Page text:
JAKE COYLE, AP Film Writer
NEW YORK — The movies have tended to skip from slavery to the Civil Rights movement, but Dee Rees’ “Mudbound” plunges into the complex tragedies of the in-between era of Jim Crow. The film, which Netflix hopes will be its first feature-film Oscar contender, follows two neighboring families — one black, one white — on a hardscrabble farm in 1940s Mississippi.
“I was interested with exploring the idea of who gets to be in possession of the land — how it’s sometimes impossible to go back home, how family can be the thing that drags you down,” Rees says. “It’s not just about race. It’s not just about oppression. It’s about how our histories are intertwined, how we’re connected to be the people who came before us.”
For Rees and many of those involved, making “Mudbound” was, itself, an experience interwoven with heritage. Rees, the Nashville-native filmmaker of 2011’s “Pariah,” drew heavily from the journals of her grandmother, whose Louisiana parents picked cotton. Her grandfathers — one who fought in WWII and one who fought in Korea — also informed the script, which Rees co-wrote with Virgil Williams.
“For me, it was a chance to delve into my own history,” says Rees. One young character was given Rees’ grandmother’s humble ambition: to be a stenographer.
After its debut at the Sundance Film Festival, Netflix plunked down $12.5 million for “Mudbound,” which lands on the streaming service Friday along with a small theatrical release. Should it find Academy Awards attention, “Mudbound” could be not just Netflix’s first best picture nominee but potentially make Rees the first black woman nominated for best director.
In its biracial dichotomy, “Mudbound” — grippingly dense, expansively empathetic — stands apart from most previous period films. As a rich, earthy moral tale, it has clear reverberations for today’s racial injustices.
Based on the novel by Hillary Jordan, it details both the McAllan family, who are white, and the Jackson family, who are black. Swindled out of their savings, Henry McAllan (Jason Clarke) brings his wife (Carey Mulligan) and daughters to his family’s swampy Delta farm where the Jacksons — a family of six led by Hap (Rob Morgan) and Florence (Mary J. Blige) — are their tenants.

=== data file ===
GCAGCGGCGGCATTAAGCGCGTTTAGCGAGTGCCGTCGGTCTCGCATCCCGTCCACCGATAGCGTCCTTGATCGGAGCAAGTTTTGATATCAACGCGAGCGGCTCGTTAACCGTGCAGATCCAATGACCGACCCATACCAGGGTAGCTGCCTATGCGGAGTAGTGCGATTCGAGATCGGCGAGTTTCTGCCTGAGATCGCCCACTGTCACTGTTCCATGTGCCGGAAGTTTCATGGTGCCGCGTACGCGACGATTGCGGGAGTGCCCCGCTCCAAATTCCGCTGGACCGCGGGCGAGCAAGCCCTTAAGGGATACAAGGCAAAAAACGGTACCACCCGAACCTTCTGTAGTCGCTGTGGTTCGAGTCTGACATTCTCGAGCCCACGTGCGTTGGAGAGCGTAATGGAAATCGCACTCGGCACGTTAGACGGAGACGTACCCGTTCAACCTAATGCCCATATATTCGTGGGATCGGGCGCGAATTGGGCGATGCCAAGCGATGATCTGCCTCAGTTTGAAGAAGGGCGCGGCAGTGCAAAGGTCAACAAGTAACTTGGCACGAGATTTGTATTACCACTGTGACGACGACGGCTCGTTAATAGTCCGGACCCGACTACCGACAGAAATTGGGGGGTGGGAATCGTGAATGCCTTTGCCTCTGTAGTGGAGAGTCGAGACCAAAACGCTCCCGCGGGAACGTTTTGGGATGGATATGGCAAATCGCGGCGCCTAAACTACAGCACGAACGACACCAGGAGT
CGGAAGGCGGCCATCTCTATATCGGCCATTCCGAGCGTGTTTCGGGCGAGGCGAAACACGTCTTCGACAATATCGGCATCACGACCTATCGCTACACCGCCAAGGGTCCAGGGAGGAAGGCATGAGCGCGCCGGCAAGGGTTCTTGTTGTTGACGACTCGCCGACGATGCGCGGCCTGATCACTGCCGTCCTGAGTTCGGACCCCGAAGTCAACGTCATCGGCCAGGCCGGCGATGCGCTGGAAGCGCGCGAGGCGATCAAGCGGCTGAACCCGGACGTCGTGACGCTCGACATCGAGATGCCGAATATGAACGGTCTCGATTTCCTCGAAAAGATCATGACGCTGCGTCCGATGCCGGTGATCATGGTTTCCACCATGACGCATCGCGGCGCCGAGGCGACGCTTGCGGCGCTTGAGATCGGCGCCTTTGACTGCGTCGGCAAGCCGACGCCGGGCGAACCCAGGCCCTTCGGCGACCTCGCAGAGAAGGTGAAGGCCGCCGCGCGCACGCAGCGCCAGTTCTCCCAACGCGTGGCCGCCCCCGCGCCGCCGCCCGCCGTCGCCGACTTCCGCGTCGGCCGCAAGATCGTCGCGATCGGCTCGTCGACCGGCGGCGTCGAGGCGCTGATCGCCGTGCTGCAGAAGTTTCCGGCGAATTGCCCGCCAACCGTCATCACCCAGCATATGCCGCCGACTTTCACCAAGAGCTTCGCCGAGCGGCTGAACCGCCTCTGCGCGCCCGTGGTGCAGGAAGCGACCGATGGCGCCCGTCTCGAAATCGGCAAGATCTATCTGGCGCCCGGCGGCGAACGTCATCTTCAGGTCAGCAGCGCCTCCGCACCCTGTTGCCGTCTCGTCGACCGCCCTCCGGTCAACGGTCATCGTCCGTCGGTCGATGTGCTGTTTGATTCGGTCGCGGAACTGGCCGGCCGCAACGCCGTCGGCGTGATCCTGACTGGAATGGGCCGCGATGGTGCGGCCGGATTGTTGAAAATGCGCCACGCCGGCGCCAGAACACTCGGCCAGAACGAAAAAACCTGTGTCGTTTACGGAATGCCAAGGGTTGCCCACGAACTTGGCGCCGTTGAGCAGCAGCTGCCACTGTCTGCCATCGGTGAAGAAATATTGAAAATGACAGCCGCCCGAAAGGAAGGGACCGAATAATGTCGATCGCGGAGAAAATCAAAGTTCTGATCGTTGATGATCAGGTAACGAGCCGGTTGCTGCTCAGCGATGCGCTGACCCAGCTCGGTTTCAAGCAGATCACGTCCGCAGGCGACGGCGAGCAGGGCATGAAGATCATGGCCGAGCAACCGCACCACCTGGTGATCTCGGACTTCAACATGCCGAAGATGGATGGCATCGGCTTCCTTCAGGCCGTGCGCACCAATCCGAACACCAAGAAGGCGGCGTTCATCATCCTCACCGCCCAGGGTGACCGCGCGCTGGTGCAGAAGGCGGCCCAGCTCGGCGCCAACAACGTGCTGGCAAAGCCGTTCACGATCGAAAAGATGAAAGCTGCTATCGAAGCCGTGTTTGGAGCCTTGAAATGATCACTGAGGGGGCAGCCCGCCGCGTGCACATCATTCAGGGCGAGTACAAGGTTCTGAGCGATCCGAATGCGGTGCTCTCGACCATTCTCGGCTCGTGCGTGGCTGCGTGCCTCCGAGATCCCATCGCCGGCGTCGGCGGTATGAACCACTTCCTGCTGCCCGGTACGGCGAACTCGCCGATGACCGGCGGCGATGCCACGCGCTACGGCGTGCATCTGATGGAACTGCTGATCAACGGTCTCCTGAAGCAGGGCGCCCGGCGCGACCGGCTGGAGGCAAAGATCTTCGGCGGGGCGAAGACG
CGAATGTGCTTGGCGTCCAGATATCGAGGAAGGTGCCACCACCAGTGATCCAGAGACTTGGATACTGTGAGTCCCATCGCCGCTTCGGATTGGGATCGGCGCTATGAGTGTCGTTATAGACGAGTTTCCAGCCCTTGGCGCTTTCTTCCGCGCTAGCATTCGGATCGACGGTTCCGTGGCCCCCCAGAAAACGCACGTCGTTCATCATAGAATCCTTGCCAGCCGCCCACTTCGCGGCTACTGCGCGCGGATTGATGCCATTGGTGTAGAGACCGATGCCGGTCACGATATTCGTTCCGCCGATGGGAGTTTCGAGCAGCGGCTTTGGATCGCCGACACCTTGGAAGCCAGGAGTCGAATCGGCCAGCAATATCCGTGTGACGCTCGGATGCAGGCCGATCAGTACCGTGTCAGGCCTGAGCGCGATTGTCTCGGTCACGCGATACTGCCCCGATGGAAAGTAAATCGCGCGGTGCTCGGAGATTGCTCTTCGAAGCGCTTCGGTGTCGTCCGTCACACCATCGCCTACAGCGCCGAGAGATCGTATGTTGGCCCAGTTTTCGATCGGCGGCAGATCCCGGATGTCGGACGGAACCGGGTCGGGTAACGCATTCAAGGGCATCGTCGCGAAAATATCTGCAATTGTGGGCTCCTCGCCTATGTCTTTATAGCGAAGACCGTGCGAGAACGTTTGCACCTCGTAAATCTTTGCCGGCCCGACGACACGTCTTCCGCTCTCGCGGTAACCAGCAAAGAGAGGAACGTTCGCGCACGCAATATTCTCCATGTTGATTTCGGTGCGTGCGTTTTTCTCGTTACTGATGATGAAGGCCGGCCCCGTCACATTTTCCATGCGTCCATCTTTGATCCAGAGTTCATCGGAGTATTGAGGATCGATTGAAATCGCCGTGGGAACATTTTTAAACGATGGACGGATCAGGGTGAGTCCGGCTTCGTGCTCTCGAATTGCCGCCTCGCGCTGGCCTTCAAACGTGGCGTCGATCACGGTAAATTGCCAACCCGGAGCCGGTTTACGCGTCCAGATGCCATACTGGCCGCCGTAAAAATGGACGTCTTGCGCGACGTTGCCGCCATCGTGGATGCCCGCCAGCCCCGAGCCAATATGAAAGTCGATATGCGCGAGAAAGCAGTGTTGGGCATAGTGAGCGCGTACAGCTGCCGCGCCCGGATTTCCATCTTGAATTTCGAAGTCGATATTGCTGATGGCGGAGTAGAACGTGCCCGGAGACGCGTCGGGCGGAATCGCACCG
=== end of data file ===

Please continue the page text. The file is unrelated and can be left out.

“It’s a time period that’s rarely touched in cinema — that sharecropper’s time period,” says Morgan. “For black America, they either see you as a slave or in jail. You don’t get to see that Jim Crow period where the underbelly is still ugly but it’s hidden.”
It’s a thin veil, though. When World War II begins, both families send a young man to war: Henry’s brother, Jamie (Garrett Hedlund), and the oldest Jackson son, Ronsel (Jason Mitchell). When they return, having been exposed to both the horrors of war and, for Ronsel, the comparative freedoms of Europe, they strike up a friendship that provokes the small town’s violently racist elements, including the Ku Klux Klan. The movie opens ominously with the digging of a muddy grave.
Having starred in numerous recent period films (“Suffragette, “Far From the Madding Crowd,” ”The Great Gatsby”), Mulligan initially hesitated at joining the film. But she was quickly convinced by Rees’ devotion to depicting the myriad relationships among the families as each character individually responds to the era’s rigid and prejudiced social hierarchy.
“There are flaws in each character. There’s no hero. There’s no clear villain because of the social construct at the time,” says Mulligan. “Everyone’s just struggling within the same environment, and all kind of facing away from each other, at least at the start of the story they are.”
“Mudbound,” shot over 28 days in New Orleans in the summer of 2016, is a big step into epic storytelling for the indie Rees. She made 2007’s “Pariah,” about a Brooklyn teenager’s fraught sexual discovery, with $450,000 and followed that up with the 2015 HBO Bessie Smith biopic “Bessie.” Rees, who’s currently prepping a Gloria Steinem film with Mulligan set to star, has made films that are deeply personal and convincingly intimate without being autobiographical.
“With ‘Pariah,’ at the time, I had just come out. I had a coming out experience and I was writing about it, transposing my experience as an adult: What would it have been like if I had been a teenager in Brooklyn?” says Rees. “The funny thing was people thought I was from Brooklyn. I had to be like, ‘No, I’m from Nashville.'”
“Mudbound” also holds particular meaning for Morgan, who co-starred in “Pariah.” A native New Yorker, Morgan spent his childhood summers working in North Carolina tobacco fields. Hap, he says, is his tribute to his grandfather — a strong and selfless man devoted to his family.
“Hap was my chance to give a voice to the voiceless of countless black men in America who would do for their family whatever it takes, who would be humiliated with dignity for his family to survive,” says Morgan. “Hap is a man who understands he’s in Mississippi. There doesn’t have to be a reason he could be hung. So he has to be smart enough to play dumb enough to survive.”
As “Mudbound” moves along, Rees intercuts scenes at the farm with snapshots of war. All are fighting their own front, but with varied levels of freedom.
“Each one of these families is striving. Each one wants to have a larger lot in life. They both aren’t there. They’re both stumbling,” says Rees. “The only reason to do this was the chance to tell two stories and the chance to talk about two families.”
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